We often talk about remote work as a perk to make working more comfortable and convenient, but there are important aspects that are often ignored in this conversation. Accessibility and inclusion are, to me, the most relevant ones.
Effective collaboration requires giving space to people so that they can perform at their best; what some folks don't realize is that some people require more mental space than others. Good docs and asynchronous communication then become internal accessibility concerns.— Erika Heidi ✨ (@erikaheidi) November 13, 2019
Sometimes, I might require more mental space to navigate the world. It happens when my mental footprint in that particular day is higher than usual, with accumulating thoughts or too many things to do. It's like walking around with a big backpack: totally doable and sometimes necessary, but it kinda sucks in packed places and when you have to take something out of it in a hurry. It also makes you more tired than usual.
We're all different and wired in different ways; there's a bunch of brilliant people out there who will never be able to perform at their best capacity unless they're given access to the tools and space to effectively harvest what's on their hearts and minds.
Remote work, when well supported, allows introverts and all sorts of neurodivergent folks to feel safe for expressing themselves better and at their own pace, thanks to asynchronous communication. Good processes and documentation are an essential part of all this. And although I recognize going remote might not be the best option for everyone, in my case it has really improved my mental health, productivity and overall enjoyment of life / work balance.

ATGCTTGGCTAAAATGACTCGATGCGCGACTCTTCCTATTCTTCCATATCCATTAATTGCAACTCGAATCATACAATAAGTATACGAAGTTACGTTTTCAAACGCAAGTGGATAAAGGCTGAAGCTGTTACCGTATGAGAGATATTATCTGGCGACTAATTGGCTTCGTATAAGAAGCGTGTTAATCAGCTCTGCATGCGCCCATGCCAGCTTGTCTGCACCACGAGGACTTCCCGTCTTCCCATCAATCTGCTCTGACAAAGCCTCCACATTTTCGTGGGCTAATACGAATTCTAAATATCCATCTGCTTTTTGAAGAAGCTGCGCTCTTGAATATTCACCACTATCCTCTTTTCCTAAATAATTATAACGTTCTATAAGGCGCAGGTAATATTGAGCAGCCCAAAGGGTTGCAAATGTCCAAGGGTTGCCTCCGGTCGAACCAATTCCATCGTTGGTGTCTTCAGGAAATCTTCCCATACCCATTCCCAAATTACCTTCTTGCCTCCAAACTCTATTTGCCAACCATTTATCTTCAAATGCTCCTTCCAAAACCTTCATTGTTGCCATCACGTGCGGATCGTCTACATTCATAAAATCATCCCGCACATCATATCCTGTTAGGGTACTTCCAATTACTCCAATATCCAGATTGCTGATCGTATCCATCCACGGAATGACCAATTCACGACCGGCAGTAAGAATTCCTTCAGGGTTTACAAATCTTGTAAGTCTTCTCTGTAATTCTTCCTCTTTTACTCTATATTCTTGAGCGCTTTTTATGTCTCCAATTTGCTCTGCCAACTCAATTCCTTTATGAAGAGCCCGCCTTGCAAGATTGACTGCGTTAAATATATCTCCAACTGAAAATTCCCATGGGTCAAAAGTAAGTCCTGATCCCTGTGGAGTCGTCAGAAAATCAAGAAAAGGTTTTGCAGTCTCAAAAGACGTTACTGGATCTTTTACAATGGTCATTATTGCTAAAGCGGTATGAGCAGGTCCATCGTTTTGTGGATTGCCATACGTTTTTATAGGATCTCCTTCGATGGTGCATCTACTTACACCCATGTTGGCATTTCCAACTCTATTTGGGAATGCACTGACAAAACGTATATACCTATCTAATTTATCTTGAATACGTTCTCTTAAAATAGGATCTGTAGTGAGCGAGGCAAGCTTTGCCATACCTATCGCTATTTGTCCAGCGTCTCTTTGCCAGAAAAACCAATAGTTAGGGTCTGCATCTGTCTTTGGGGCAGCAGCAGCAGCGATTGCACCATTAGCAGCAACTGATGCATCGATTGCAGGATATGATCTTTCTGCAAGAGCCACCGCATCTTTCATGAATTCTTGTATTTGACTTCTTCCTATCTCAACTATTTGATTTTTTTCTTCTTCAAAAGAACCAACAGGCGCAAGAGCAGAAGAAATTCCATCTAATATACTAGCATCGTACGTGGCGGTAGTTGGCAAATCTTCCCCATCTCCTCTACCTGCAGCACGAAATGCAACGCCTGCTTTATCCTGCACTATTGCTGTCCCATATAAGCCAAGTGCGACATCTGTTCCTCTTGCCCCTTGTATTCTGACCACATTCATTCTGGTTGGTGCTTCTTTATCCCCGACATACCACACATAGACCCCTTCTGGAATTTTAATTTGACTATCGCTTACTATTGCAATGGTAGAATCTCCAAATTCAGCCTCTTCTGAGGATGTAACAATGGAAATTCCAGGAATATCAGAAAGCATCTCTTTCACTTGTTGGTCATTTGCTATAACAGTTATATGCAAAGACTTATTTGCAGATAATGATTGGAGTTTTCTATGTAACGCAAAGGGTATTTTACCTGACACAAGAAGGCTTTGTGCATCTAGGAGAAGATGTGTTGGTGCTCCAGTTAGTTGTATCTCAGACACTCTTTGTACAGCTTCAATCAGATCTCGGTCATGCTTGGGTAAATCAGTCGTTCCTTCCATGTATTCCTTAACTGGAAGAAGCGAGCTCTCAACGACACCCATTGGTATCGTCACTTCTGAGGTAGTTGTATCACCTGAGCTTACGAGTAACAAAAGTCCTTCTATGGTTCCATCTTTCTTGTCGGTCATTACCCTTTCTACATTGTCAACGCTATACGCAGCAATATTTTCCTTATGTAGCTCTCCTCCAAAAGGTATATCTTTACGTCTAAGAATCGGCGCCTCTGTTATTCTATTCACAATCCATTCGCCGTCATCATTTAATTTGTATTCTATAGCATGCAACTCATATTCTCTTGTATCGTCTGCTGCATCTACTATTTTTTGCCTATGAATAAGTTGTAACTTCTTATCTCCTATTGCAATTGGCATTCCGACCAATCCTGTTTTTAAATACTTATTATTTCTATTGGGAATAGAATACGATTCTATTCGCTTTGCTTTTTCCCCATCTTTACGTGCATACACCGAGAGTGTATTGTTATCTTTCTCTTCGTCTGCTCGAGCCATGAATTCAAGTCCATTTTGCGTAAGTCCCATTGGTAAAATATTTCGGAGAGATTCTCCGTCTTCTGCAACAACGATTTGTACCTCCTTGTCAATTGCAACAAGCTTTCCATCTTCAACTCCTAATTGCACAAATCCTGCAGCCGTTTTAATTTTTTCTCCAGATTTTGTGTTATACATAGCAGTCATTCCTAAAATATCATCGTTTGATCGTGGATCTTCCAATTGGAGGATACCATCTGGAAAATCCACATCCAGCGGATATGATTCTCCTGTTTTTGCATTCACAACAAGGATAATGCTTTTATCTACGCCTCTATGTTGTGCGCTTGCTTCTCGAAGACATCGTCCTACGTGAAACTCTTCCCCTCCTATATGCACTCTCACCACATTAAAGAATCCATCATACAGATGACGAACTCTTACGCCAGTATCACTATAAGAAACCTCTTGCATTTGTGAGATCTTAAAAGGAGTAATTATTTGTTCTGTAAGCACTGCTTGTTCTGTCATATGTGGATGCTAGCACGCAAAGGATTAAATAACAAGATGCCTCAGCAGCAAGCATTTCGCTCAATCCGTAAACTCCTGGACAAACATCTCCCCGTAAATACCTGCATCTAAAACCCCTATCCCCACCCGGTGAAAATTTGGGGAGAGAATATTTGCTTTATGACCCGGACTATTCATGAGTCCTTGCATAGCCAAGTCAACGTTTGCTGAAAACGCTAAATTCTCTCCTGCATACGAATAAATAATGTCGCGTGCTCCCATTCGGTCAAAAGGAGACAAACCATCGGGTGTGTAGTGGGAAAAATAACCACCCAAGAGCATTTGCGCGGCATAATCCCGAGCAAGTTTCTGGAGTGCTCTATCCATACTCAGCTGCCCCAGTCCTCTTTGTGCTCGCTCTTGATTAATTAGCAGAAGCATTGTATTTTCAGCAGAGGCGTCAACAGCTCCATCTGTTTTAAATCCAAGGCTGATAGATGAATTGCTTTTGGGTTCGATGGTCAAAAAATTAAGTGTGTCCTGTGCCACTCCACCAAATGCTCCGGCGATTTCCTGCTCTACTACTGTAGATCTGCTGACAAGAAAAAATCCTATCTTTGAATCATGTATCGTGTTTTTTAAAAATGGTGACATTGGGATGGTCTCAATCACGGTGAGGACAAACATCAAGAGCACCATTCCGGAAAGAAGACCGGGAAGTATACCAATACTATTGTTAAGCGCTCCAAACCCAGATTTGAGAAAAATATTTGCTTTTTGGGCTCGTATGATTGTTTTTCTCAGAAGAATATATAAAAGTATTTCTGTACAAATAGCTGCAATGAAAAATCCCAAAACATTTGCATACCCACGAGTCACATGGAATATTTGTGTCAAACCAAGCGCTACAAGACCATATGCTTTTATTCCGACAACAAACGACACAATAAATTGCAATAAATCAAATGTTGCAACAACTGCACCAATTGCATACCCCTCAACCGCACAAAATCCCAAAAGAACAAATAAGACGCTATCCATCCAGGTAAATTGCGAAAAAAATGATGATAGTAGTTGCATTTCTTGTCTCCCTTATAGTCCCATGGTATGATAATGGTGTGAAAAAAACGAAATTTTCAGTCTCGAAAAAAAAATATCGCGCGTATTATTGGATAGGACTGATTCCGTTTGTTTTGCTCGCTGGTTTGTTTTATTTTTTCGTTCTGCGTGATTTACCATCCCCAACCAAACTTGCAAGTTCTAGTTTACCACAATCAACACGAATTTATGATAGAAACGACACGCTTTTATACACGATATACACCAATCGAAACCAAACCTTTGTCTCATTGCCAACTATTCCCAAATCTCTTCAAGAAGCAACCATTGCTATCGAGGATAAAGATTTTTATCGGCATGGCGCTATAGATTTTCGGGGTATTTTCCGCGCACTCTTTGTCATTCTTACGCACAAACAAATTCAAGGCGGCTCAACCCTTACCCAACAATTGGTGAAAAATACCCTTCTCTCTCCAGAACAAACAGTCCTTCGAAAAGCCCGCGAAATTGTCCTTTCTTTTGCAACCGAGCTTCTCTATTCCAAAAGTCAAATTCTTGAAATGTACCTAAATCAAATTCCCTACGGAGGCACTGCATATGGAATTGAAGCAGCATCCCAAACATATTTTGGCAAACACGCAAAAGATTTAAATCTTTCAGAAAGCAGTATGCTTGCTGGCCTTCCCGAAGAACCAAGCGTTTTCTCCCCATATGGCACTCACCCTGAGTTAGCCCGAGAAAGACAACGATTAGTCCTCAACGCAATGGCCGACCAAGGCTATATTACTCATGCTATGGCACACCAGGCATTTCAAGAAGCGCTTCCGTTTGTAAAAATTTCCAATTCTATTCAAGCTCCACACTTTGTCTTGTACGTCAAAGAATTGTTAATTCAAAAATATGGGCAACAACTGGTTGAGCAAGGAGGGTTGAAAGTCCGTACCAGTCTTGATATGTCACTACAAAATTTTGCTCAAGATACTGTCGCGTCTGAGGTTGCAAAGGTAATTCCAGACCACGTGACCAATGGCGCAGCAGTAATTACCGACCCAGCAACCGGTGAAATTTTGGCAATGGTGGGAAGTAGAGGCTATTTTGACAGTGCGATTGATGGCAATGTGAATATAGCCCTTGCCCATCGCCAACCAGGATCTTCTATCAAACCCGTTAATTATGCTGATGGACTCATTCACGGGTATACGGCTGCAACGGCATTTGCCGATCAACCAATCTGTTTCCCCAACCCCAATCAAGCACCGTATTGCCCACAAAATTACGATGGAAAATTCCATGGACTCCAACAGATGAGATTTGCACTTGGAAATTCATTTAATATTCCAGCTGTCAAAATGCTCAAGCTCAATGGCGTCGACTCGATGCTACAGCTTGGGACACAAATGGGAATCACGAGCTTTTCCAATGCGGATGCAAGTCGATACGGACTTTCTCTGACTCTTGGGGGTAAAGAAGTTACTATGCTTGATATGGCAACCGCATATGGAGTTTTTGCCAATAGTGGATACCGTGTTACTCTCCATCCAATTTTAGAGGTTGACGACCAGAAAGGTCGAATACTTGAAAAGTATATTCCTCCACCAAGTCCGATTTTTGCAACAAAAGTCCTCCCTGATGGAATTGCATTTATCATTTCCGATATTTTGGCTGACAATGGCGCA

In the context of team work, it should only matter that if this is how someone performs better, and if you want their best work, you should make the effort to provide them with the mental space they need.
Meetings are still a pain point that can be greatly softened out by giving people enough time to prepare. That means no last-minute meetings, and no meetings without a previous shared agenda, for instance. Surprise "everyone will each share something" moments are a no-no to me personally, I understand the motivation behind it, but it can be anxiety inducing for some folks.
As an introvert, I think nothing changed my career the same way as going remote did, and that's why I am so eager to support the idea of making remote the new normal. There will come a day when we look back and we can't understand why people in IT jobs were required to go to an office to type letters there, when they could be typing letters at home.
Have you got any thoughts about remote work as a tool for accessibility and for supporting neurodiversity? Please share in the comments :)